Two, as a lawyer and a consultant, I’ve worked under four different Prime Ministers on First Nations files in six different provinces. My firm has represented dozens of First Nations, from the Yukon to Ontario. The work I’ve done, however varied, is always about just one thing: theft. Theft of First Nations land. Theft of their way of life. Theft of their economic independence. Theft of their sovereignty. W. P. Kinsella’s banal little novels – no relation, I assure you – never once came up in all that time.

Three, I’ve got a novel of my own coming out in the Fall, with Dundurn. It’s called X: Recipe for Hate. It’s about teenagers and racism and punk rock. One of the main characters is a young Miqmaq woman, conjured up entirely by my imagination. In the book, which I hope will horrify some, I unreservedly appropriate things about her indigenous culture. Should I have sought someone’s permission to do that? Or should I have not even written about her? Those are rhetorical questions, believe me.

Four, I am father to a beautiful and sweet and perfect indigenous daughter, a proud citizen of the Carcross Tagish First Nation. She knows Steve and adores Steve, just like the rest of us do. Sitting at our kitchen table, under two (2) Kwakiutl totem poles, my daughter has never had any problem with Steve. He would not have been sitting at our table if she had. She, like me, thinks he is a good and decent and tolerant man.

Fifth and final – and this one deeply pisses me off. The “cultural appropriation prize” – which, make no mistake, was stupid and insensitive and condescending – resulted in literally thousands of news stories, from coast to coast. More than 40,000, according to the oracle of Google. 

Meanwhile, outside the velvet confines of the Annex and CBC HQ, me and my wife and a few others have been labouring to persuade Canada Post to stop delivering an actual NEO-NAZI NEWSPAPER to Toronto-area mailboxes, and to shut it down. The hate rag, called Your Ward News, regularly features tributes to Adolf Hitler, promotes Holocaust denial, calls blacks “niggers,” and defames every minority on Earth.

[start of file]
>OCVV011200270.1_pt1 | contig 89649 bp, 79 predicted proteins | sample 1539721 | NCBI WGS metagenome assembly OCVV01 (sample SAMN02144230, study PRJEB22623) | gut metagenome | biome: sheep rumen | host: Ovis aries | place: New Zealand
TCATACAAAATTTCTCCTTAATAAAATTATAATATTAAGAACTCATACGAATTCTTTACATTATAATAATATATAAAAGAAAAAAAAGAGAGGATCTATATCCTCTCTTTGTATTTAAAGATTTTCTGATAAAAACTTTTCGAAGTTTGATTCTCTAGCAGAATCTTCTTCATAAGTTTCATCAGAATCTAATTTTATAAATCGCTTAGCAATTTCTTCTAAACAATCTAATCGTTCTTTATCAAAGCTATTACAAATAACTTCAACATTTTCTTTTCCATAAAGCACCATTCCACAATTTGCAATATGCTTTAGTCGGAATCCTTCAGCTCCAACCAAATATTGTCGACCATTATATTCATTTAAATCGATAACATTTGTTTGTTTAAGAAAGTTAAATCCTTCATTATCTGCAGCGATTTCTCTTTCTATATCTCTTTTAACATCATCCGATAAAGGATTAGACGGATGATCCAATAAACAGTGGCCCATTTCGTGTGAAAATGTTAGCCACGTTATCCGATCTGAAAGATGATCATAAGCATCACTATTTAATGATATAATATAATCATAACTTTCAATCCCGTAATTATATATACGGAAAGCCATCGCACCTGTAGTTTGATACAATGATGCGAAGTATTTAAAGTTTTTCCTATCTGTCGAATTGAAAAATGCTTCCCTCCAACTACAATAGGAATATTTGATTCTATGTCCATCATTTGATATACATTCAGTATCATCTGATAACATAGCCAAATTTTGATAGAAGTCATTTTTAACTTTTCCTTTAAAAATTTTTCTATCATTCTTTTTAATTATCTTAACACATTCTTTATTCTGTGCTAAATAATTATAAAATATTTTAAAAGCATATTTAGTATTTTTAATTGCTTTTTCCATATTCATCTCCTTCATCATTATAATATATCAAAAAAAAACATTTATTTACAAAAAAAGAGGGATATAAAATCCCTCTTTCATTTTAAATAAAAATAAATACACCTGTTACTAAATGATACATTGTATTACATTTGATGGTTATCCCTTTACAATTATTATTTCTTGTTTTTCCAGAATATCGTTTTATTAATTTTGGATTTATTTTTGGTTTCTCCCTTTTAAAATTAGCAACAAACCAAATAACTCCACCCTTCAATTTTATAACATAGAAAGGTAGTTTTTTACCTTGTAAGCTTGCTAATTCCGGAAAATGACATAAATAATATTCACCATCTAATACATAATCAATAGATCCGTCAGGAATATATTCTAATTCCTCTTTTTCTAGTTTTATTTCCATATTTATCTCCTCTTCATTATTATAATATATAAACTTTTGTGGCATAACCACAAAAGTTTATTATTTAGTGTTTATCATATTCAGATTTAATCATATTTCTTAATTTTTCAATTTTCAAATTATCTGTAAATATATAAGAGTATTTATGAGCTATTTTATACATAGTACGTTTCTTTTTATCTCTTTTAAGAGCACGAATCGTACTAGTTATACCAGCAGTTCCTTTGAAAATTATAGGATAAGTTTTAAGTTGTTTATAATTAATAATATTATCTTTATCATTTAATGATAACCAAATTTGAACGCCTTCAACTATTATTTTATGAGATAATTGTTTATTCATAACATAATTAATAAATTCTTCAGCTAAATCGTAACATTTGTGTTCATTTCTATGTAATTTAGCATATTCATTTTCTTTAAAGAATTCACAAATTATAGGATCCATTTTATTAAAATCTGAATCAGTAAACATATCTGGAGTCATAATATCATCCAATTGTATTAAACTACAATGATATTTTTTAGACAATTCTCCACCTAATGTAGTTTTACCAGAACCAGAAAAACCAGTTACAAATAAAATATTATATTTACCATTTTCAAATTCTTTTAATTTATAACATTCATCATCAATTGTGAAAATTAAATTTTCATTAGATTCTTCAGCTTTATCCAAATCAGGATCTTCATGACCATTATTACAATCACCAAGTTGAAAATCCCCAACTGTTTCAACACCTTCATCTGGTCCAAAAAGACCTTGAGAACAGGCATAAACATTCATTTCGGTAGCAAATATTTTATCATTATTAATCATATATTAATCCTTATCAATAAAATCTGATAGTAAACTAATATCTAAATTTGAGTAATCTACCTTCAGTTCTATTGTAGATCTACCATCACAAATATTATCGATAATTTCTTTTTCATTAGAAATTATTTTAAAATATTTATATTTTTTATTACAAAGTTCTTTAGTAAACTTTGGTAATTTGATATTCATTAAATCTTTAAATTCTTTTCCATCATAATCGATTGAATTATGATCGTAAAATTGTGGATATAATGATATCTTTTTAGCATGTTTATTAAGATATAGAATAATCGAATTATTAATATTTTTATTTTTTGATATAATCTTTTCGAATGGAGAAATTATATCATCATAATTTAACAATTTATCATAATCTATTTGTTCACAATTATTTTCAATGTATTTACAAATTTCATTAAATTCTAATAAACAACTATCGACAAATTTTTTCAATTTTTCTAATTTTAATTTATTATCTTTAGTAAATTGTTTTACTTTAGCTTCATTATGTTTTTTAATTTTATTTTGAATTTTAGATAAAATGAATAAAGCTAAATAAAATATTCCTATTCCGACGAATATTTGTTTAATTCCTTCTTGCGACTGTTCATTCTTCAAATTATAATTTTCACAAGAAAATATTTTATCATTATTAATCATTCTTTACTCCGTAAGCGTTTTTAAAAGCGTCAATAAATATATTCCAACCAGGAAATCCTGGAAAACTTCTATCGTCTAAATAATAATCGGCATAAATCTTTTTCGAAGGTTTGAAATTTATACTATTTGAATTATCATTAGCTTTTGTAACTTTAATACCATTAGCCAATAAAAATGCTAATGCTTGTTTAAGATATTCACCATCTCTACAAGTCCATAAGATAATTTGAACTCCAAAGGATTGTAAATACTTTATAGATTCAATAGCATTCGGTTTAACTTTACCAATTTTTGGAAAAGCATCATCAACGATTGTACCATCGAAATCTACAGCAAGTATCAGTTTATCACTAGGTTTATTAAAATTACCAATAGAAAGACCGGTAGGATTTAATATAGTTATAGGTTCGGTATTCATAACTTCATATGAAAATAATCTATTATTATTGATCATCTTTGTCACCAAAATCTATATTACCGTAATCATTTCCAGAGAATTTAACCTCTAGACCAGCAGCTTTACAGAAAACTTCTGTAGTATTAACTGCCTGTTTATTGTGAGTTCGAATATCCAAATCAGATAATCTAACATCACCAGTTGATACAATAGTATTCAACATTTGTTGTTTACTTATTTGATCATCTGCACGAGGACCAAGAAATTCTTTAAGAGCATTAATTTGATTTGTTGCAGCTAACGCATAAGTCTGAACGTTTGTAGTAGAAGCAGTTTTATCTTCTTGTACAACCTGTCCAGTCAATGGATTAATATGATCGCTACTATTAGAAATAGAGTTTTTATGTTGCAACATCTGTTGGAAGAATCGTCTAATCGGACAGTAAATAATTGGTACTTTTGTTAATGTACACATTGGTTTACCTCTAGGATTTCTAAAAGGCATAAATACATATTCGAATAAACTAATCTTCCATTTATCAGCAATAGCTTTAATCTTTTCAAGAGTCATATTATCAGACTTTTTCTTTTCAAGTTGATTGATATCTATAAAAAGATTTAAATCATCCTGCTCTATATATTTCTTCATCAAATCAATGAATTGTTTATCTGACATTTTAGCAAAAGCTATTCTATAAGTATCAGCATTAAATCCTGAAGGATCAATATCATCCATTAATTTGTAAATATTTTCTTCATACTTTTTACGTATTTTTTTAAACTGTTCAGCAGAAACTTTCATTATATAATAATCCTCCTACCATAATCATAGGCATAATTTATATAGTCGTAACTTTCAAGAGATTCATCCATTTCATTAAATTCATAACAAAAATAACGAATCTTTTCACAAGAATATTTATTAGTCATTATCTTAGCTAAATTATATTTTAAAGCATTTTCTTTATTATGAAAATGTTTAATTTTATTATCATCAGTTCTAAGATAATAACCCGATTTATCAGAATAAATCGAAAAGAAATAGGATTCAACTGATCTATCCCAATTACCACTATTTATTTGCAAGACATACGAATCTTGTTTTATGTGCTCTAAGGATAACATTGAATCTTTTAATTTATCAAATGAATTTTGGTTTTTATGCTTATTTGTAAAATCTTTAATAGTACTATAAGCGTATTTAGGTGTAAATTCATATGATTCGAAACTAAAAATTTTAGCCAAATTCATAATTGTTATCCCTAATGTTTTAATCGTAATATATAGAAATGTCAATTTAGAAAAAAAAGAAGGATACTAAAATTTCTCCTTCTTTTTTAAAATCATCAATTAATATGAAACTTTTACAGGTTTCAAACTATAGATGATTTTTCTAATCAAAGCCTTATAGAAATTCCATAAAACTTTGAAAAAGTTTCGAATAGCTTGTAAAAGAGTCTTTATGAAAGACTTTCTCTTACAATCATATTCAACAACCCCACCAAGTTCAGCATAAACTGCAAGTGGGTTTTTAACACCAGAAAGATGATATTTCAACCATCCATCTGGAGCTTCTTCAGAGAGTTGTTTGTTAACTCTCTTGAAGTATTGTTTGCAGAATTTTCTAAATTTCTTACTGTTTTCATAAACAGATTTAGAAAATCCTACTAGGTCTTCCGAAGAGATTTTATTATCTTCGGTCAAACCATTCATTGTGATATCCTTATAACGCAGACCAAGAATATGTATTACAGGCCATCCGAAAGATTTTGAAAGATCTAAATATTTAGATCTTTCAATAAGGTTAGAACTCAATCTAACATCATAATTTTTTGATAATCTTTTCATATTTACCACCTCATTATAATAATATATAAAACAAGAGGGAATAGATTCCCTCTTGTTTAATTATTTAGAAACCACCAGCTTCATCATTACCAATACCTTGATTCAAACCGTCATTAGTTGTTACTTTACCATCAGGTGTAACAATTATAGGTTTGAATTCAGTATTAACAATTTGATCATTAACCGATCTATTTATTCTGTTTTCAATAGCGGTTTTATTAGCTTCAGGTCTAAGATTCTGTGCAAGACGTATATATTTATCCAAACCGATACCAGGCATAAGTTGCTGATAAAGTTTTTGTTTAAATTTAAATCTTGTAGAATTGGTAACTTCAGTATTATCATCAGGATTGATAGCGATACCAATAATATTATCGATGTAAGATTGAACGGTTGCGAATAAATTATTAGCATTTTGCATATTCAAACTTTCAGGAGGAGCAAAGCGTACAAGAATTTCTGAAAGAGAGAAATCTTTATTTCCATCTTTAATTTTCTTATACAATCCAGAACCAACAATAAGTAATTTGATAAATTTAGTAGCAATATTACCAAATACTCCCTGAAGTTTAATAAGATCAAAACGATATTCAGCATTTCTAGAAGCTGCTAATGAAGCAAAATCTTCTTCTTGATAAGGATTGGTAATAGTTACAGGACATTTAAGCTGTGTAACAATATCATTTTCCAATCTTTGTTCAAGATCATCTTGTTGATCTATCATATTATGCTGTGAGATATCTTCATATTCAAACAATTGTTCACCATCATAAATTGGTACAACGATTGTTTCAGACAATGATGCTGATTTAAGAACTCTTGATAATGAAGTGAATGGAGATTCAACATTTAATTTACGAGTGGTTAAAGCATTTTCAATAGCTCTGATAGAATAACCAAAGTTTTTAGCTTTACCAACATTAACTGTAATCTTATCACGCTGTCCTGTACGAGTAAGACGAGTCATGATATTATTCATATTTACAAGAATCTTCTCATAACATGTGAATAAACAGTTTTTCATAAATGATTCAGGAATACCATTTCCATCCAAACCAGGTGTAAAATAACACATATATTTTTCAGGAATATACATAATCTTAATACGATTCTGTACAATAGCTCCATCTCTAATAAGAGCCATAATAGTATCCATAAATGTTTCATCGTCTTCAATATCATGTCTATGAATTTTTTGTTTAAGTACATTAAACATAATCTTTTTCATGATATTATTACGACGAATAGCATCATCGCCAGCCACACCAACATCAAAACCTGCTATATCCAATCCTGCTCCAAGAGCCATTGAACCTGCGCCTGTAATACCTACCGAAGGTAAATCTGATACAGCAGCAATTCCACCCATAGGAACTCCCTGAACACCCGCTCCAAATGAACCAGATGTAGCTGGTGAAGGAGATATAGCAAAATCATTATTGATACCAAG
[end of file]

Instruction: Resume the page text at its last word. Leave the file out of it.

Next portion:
But do you think that we can get just one (1) of the presently-offended multitude to help us oppose it? Do you think we can get one (1) of them to write an op-ed or a letter to the editor, opposing the delivery of neo-Naziism to peoples’ doors? Do you think we could get just one (1) of them to consider, just for a moment, that the promotion of actual National Socialism and anti-Semitism and race hate merits their attention?

Not on your life. In the Deepest Annex, or down in the conference rooms at the CBC, cultural appropriation is more important than, you know, any of that stuff. Holocaust denial? Naziism? Real racism? To them, those things aren’t as important.

Mordecai Richler, wherever he is, is laughing his ass off.


Good question, “President.”


Oh, and this:

President Donald Trump’s former national security adviser Michael Flynn won’t provide records to the Senate intelligence committee and will invoke his Fifth Amendment rights in response to a subpoena from the committee, according to a source close to Flynn.

Flynn’s refusal to cooperate comes as he faces scrutiny in several inquiries, including on Capitol Hill and a federal grand jury that has issued subpoenas to associates of the ex-national security adviser.
Flynn’s refusal to cooperate will also intensify scrutiny over Trump’s decision to hire him initially for the job and his decision to keep him on staff for 18 days after the President was warned by former acting Attorney General Sally Yates that Flynn may have been compromised by the Russians.